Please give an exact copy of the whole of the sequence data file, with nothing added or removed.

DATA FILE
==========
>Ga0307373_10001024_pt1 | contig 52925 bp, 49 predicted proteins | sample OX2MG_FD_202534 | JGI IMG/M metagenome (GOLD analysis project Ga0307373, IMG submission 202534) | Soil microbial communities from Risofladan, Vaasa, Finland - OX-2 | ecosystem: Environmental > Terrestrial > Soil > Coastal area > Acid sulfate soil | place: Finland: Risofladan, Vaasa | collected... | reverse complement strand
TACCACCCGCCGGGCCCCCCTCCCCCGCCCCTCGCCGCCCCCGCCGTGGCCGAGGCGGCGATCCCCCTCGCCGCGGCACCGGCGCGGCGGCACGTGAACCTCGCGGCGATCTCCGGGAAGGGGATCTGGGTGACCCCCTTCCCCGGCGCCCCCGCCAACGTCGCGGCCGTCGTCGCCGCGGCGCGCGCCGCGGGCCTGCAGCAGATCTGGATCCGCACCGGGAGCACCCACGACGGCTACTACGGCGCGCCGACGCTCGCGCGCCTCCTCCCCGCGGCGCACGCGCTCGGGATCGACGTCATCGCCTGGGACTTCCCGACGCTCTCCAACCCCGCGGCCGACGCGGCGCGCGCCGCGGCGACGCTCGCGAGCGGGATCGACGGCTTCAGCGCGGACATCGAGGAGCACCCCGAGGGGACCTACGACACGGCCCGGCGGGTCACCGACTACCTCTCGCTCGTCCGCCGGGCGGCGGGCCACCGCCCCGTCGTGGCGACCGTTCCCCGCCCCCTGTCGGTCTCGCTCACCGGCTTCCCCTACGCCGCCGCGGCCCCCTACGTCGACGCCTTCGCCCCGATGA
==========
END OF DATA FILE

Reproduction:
>Ga0307373_10001024_pt1 | contig 52925 bp, 49 predicted proteins | sample OX2MG_FD_202534 | JGI IMG/M metagenome (GOLD analysis project Ga0307373, IMG submission 202534) | Soil microbial communities from Risofladan, Vaasa, Finland - OX-2 | ecosystem: Environmental > Terrestrial > Soil > Coastal area > Acid sulfate soil | place: Finland: Risofladan, Vaasa | collected... | reverse complement strand
TACCACCCGCCGGGCCCCCCTCCCCCGCCCCTCGCCGCCCCCGCCGTGGCCGAGGCGGCGATCCCCCTCGCCGCGGCACCGGCGCGGCGGCACGTGAACCTCGCGGCGATCTCCGGGAAGGGGATCTGGGTGACCCCCTTCCCCGGCGCCCCCGCCAACGTCGCGGCCGTCGTCGCCGCGGCGCGCGCCGCGGGCCTGCAGCAGATCTGGATCCGCACCGGGAGCACCCACGACGGCTACTACGGCGCGCCGACGCTCGCGCGCCTCCTCCCCGCGGCGCACGCGCTCGGGATCGACGTCATCGCCTGGGACTTCCCGACGCTCTCCAACCCCGCGGCCGACGCGGCGCGCGCCGCGGCGACGCTCGCGAGCGGGATCGACGGCTTCAGCGCGGACATCGAGGAGCACCCCGAGGGGACCTACGACACGGCCCGGCGGGTCACCGACTACCTCTCGCTCGTCCGCCGGGCGGCGGGCCACCGCCCCGTCGTGGCGACCGTTCCCCGCCCCCTGTCGGTCTCGCTCACCGGCTTCCCCTACGCCGCCGCGGCCCCCTACGTCGACGCCTTCGCCCCGATGA